When I read the ingredients of certain foods, I often see something of this sort: "...oil (may contain one or more of the following: soybean, safflower, palm, and/or lard)..." Don't the food companies know what they're putting in their own products? Don't they care? I mean, they're either putting lard in the food or they're not. --Ben Schwalb, Laurel, Maryland
Your feelings are understandable, bubba. As many consumer advocates have pointed out, knowing exactly what's in a product is no trivial matter. For example, a Muslim or an Orthodox Jew obviously would object to eating lard, which comes from pigs, but wouldn't mind something like safflower oil. Of wider significance is the fact that animal fats and tropical oils like palm and coconut are much higher in saturated fat than ordinary vegetable oils such as soy, safflower, and cottonseed. Saturated fats, of course, have been associated with heart disease.
The reason the labels aren't more specific is that the food companies want to be able to substitute shortenings depending on availability and price without having to change labels at the same time. The government thinks that's fine, pointing out that present labeling standards are actually stricter than they were in the early 70s, when all you had to say was "shortening."
Ah, but this is America. The free market system has come to the rescue. In the last year or two the food companies have finally realized that by refusing to be more specific about their ingredients they were needlessly chasing away potential customers. General Mills is now phasing tropical oils out of all its products, and recently reformulated its Bisquick biscuit mix so it contains only cholesterol-free vegetable oils. The ingredients labels will be rewritten accordingly. To make sure you've got the new version, check the label or look for "No Cholesterol" on the front of the box.
I love to fix toasted tuna fish sandwiches, but sometimes a whole one is too much and I make one with only one slice of bread. Imagine my horror and shame recently upon realizing I'd toasted the single slice in the wrong slot of the toaster (the one not marked "ONE SLICE")! I ate it anyway. What are the implications of using the wrong slot--jail, food poisoning? Why is there a "ONE SLICE" slot at all? --Cliff Fuerman, Springfield, Virginia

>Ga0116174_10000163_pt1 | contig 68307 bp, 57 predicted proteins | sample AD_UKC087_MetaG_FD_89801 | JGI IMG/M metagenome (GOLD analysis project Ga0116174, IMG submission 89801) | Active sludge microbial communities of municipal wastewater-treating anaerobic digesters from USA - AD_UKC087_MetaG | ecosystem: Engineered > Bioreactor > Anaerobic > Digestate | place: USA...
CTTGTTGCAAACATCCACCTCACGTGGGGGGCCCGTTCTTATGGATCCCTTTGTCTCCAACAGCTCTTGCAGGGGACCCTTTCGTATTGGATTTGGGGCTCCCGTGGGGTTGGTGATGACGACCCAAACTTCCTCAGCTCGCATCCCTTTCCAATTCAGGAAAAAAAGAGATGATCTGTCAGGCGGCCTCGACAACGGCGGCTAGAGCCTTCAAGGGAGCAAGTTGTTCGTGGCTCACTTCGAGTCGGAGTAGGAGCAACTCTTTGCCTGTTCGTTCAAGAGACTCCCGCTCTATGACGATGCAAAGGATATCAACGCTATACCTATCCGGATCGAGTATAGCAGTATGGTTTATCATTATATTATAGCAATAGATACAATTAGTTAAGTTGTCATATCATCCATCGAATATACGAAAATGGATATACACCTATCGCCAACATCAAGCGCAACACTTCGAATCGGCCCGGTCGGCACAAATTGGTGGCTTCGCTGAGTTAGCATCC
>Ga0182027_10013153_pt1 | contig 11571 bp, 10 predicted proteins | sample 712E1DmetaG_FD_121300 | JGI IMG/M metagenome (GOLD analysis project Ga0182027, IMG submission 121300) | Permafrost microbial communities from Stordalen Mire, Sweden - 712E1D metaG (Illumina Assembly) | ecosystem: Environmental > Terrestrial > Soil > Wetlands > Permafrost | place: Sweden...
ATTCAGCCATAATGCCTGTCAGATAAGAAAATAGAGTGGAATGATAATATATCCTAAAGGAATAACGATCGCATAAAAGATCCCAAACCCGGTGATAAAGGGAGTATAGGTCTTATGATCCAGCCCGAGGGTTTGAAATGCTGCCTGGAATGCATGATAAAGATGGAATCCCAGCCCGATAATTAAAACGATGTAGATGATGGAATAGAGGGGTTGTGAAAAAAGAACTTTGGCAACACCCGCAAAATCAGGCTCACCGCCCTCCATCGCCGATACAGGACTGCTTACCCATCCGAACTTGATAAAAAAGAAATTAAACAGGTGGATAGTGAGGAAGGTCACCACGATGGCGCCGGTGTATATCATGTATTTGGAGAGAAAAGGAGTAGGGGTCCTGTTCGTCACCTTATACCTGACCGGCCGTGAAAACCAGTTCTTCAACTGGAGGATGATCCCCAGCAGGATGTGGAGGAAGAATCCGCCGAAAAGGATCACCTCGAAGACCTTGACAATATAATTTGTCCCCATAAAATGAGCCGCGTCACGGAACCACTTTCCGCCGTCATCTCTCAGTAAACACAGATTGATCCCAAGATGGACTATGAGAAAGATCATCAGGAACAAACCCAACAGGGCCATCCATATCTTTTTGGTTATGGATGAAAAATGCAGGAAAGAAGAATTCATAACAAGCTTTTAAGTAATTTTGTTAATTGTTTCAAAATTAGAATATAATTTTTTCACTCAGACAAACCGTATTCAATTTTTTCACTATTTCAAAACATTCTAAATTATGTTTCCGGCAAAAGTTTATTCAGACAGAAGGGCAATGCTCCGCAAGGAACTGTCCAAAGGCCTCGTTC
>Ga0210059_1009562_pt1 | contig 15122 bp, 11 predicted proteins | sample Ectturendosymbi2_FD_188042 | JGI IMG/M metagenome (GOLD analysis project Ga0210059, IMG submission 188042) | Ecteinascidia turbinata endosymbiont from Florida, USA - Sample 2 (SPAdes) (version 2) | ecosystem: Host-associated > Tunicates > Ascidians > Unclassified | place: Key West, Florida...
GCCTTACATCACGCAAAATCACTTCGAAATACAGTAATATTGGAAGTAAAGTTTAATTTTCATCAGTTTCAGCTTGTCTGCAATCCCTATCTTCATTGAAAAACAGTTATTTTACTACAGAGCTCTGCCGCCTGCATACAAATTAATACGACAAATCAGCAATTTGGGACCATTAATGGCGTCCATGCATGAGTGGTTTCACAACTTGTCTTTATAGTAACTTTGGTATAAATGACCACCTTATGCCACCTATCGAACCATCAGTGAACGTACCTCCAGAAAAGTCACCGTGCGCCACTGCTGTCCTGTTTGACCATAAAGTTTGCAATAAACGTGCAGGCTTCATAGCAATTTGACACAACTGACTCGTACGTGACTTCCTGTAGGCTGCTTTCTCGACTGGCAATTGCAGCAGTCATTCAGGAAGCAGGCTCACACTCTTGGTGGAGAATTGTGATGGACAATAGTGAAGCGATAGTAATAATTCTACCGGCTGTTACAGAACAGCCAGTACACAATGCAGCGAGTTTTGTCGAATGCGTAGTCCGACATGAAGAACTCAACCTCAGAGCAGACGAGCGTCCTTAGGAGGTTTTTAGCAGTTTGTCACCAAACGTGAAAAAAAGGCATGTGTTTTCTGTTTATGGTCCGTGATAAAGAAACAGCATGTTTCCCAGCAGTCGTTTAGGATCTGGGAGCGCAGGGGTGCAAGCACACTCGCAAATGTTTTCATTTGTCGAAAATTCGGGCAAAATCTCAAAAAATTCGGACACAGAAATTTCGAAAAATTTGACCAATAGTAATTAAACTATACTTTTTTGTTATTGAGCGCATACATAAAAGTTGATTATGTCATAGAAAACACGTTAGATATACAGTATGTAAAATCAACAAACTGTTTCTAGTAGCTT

Prison in your case doesn't sound like such a bad idea, Cliff, but don't worry, this is one time when sticking your spongy white stuff in the wrong orifice won't get you in trouble. The "ONE SLICE" slot is where the toaster's thermostat is. Use the other opening and you could wind up with under- or overcooked toast. If your toaster has an energy-saver feature, in which only the heating coils in the center and on one side warm up when you make one slice, why, things might come out half-baked. Hmm. Maybe you should be more careful.
THE HACKERS STRIKE AGAIN!
It is with great humility that I must point out an error in the Straight Dope. Please don't feel I am questioning your omniscience; obviously this was the work of terrorists. In your December 16 column, you addressed the timeless question of whether a bullet shot from a gun will hit the ground at the same time as a bullet dropped from an equal height. You correctly stated that if the bullet were shot at 7 miles per second it would reach escape velocity. Your error is in assuming this means the bullet would go into orbit around the earth. On the contrary, escape velocity means just that--the speed at which the bullet would escape the earth's gravity altogether and fly off into space. Orbital velocity is less--at an altitude of 180 miles, not quite 5 miles per second. As an illustration, the lunar missions had to achieve a speed of 7 miles per second to be able to reach the moon, while the space shuttle ambles along at a leisurely 5 miles per second while in orbit around the earth. --Joseph Kile, Madison, Wisconsin
I like you cheeseheads. You're so respectful. So understanding. Now get outta here before I kill you.
Art accompanying story in printed newspaper (not available in this archive): illustration/Slug Signorino.